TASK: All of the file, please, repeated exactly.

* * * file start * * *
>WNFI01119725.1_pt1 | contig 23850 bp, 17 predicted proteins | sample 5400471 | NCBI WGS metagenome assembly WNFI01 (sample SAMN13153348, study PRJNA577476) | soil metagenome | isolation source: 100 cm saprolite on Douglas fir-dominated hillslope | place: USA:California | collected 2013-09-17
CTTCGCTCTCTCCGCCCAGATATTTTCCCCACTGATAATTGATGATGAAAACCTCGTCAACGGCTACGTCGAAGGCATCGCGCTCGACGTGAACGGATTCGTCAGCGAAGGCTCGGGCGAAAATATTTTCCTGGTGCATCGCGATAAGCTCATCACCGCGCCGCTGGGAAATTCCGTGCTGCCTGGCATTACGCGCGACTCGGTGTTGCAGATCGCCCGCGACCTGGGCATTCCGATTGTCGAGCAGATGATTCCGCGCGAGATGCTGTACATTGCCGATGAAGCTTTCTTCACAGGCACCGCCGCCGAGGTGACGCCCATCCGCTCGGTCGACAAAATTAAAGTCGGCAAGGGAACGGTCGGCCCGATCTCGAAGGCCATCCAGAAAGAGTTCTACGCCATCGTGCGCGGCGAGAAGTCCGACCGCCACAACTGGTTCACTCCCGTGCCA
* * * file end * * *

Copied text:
>WNFI01119725.1_pt1 | contig 23850 bp, 17 predicted proteins | sample 5400471 | NCBI WGS metagenome assembly WNFI01 (sample SAMN13153348, study PRJNA577476) | soil metagenome | isolation source: 100 cm saprolite on Douglas fir-dominated hillslope | place: USA:California | collected 2013-09-17
CTTCGCTCTCTCCGCCCAGATATTTTCCCCACTGATAATTGATGATGAAAACCTCGTCAACGGCTACGTCGAAGGCATCGCGCTCGACGTGAACGGATTCGTCAGCGAAGGCTCGGGCGAAAATATTTTCCTGGTGCATCGCGATAAGCTCATCACCGCGCCGCTGGGAAATTCCGTGCTGCCTGGCATTACGCGCGACTCGGTGTTGCAGATCGCCCGCGACCTGGGCATTCCGATTGTCGAGCAGATGATTCCGCGCGAGATGCTGTACATTGCCGATGAAGCTTTCTTCACAGGCACCGCCGCCGAGGTGACGCCCATCCGCTCGGTCGACAAAATTAAAGTCGGCAAGGGAACGGTCGGCCCGATCTCGAAGGCCATCCAGAAAGAGTTCTACGCCATCGTGCGCGGCGAGAAGTCCGACCGCCACAACTGGTTCACTCCCGTGCCA